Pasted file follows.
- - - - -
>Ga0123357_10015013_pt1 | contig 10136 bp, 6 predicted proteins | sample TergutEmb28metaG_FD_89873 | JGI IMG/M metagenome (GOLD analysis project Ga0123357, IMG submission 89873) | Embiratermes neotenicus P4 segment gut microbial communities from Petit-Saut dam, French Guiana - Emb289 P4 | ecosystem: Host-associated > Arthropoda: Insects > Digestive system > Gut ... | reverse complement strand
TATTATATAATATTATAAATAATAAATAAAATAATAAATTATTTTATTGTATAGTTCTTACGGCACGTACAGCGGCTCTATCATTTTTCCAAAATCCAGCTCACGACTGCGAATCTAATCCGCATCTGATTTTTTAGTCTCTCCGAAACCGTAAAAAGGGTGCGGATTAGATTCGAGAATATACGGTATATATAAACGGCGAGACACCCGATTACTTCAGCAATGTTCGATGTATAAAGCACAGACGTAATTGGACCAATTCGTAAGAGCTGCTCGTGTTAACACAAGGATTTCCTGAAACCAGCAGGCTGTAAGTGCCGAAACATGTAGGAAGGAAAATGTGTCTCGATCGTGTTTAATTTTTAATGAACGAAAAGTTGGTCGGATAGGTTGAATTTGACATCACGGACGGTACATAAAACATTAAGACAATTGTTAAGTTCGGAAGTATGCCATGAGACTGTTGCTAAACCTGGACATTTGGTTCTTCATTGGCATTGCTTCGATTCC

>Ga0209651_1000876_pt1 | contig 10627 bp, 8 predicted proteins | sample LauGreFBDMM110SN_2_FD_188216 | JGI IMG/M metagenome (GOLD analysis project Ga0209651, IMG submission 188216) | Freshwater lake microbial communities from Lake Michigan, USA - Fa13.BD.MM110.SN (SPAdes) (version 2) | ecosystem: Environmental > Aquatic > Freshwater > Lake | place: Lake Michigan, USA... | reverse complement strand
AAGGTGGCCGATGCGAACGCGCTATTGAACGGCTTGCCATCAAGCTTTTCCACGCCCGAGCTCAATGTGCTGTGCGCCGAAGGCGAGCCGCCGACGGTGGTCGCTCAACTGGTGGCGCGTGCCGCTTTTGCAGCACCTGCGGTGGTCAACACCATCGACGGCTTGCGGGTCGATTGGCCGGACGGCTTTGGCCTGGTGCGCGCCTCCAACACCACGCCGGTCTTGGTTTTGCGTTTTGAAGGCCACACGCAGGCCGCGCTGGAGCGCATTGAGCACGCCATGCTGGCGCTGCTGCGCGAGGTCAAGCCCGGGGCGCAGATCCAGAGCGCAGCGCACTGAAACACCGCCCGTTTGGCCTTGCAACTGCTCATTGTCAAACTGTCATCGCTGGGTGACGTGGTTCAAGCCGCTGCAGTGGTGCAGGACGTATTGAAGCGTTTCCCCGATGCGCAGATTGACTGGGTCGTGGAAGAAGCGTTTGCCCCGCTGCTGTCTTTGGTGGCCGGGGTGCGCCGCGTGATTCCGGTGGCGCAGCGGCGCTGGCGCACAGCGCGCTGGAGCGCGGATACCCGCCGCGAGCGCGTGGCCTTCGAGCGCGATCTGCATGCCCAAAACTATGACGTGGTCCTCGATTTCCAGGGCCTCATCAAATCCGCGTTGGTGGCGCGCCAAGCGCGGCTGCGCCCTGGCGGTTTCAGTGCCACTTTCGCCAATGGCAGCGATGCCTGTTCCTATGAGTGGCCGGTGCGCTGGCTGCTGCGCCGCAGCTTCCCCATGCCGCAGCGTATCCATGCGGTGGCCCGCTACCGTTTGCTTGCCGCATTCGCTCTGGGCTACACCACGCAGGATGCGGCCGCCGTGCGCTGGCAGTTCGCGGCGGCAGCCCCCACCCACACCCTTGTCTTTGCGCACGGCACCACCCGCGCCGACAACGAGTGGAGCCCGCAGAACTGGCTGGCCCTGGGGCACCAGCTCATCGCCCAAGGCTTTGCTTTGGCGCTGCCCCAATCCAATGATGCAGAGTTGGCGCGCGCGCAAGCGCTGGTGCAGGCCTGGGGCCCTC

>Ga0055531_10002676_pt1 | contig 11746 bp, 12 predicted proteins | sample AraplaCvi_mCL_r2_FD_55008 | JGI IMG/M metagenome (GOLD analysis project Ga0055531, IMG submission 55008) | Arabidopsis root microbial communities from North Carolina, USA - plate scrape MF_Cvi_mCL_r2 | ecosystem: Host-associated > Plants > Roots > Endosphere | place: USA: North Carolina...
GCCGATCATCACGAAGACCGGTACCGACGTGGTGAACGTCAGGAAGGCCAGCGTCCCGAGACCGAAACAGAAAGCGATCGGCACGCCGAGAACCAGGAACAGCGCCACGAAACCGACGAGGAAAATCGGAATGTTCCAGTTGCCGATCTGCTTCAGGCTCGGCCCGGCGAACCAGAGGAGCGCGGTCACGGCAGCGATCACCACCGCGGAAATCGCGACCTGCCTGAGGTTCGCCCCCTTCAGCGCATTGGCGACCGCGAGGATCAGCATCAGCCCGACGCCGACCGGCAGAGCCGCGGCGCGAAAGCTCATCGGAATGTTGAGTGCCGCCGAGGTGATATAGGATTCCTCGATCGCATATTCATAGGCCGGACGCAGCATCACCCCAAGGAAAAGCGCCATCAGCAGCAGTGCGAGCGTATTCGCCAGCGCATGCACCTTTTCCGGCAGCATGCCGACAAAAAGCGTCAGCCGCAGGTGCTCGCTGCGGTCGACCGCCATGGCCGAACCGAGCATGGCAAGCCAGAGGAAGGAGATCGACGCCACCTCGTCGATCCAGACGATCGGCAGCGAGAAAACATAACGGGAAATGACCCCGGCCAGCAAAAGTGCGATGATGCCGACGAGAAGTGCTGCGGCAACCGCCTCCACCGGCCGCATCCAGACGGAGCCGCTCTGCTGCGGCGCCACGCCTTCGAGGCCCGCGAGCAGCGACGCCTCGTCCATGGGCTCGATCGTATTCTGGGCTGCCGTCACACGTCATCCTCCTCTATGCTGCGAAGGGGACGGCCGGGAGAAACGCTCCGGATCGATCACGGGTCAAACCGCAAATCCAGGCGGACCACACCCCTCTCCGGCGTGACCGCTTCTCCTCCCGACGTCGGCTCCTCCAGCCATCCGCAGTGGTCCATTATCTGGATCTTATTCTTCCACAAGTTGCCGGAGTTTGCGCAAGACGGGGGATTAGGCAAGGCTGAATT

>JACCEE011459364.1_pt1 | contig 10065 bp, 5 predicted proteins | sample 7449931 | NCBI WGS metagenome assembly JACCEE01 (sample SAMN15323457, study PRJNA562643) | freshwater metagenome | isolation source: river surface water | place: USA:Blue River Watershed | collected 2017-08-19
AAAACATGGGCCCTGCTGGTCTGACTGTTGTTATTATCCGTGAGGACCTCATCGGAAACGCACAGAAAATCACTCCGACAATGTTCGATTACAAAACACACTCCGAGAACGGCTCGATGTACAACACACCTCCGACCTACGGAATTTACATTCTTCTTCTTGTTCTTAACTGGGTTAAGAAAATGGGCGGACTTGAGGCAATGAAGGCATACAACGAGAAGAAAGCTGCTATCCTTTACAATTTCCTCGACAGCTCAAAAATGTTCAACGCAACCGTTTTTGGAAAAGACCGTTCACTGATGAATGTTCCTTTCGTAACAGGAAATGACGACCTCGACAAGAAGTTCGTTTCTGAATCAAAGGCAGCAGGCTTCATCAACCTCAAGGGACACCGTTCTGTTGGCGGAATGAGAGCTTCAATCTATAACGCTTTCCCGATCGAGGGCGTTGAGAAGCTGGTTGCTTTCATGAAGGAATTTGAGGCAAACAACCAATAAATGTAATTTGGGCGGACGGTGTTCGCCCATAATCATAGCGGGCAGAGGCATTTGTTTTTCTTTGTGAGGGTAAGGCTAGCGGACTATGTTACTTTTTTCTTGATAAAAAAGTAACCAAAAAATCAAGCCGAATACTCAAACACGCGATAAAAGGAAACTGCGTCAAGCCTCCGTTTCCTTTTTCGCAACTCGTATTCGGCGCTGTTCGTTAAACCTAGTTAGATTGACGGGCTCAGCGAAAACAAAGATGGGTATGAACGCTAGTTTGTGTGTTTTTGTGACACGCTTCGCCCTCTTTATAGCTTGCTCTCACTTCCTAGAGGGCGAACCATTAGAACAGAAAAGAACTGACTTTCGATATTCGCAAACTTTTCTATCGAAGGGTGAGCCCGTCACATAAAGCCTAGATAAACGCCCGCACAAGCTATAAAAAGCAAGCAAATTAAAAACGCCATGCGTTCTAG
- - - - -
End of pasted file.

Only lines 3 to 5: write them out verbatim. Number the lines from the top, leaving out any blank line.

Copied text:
>Ga0209651_1000876_pt1 | contig 10627 bp, 8 predicted proteins | sample LauGreFBDMM110SN_2_FD_188216 | JGI IMG/M metagenome (GOLD analysis project Ga0209651, IMG submission 188216) | Freshwater lake microbial communities from Lake Michigan, USA - Fa13.BD.MM110.SN (SPAdes) (version 2) | ecosystem: Environmental > Aquatic > Freshwater > Lake | place: Lake Michigan, USA... | reverse complement strand
AAGGTGGCCGATGCGAACGCGCTATTGAACGGCTTGCCATCAAGCTTTTCCACGCCCGAGCTCAATGTGCTGTGCGCCGAAGGCGAGCCGCCGACGGTGGTCGCTCAACTGGTGGCGCGTGCCGCTTTTGCAGCACCTGCGGTGGTCAACACCATCGACGGCTTGCGGGTCGATTGGCCGGACGGCTTTGGCCTGGTGCGCGCCTCCAACACCACGCCGGTCTTGGTTTTGCGTTTTGAAGGCCACACGCAGGCCGCGCTGGAGCGCATTGAGCACGCCATGCTGGCGCTGCTGCGCGAGGTCAAGCCCGGGGCGCAGATCCAGAGCGCAGCGCACTGAAACACCGCCCGTTTGGCCTTGCAACTGCTCATTGTCAAACTGTCATCGCTGGGTGACGTGGTTCAAGCCGCTGCAGTGGTGCAGGACGTATTGAAGCGTTTCCCCGATGCGCAGATTGACTGGGTCGTGGAAGAAGCGTTTGCCCCGCTGCTGTCTTTGGTGGCCGGGGTGCGCCGCGTGATTCCGGTGGCGCAGCGGCGCTGGCGCACAGCGCGCTGGAGCGCGGATACCCGCCGCGAGCGCGTGGCCTTCGAGCGCGATCTGCATGCCCAAAACTATGACGTGGTCCTCGATTTCCAGGGCCTCATCAAATCCGCGTTGGTGGCGCGCCAAGCGCGGCTGCGCCCTGGCGGTTTCAGTGCCACTTTCGCCAATGGCAGCGATGCCTGTTCCTATGAGTGGCCGGTGCGCTGGCTGCTGCGCCGCAGCTTCCCCATGCCGCAGCGTATCCATGCGGTGGCCCGCTACCGTTTGCTTGCCGCATTCGCTCTGGGCTACACCACGCAGGATGCGGCCGCCGTGCGCTGGCAGTTCGCGGCGGCAGCCCCCACCCACACCCTTGTCTTTGCGCACGGCACCACCCGCGCCGACAACGAGTGGAGCCCGCAGAACTGGCTGGCCCTGGGGCACCAGCTCATCGCCCAAGGCTTTGCTTTGGCGCTGCCCCAATCCAATGATGCAGAGTTGGCGCGCGCGCAAGCGCTGGTGCAGGCCTGGGGCCCTC

>Ga0055531_10002676_pt1 | contig 11746 bp, 12 predicted proteins | sample AraplaCvi_mCL_r2_FD_55008 | JGI IMG/M metagenome (GOLD analysis project Ga0055531, IMG submission 55008) | Arabidopsis root microbial communities from North Carolina, USA - plate scrape MF_Cvi_mCL_r2 | ecosystem: Host-associated > Plants > Roots > Endosphere | place: USA: North Carolina...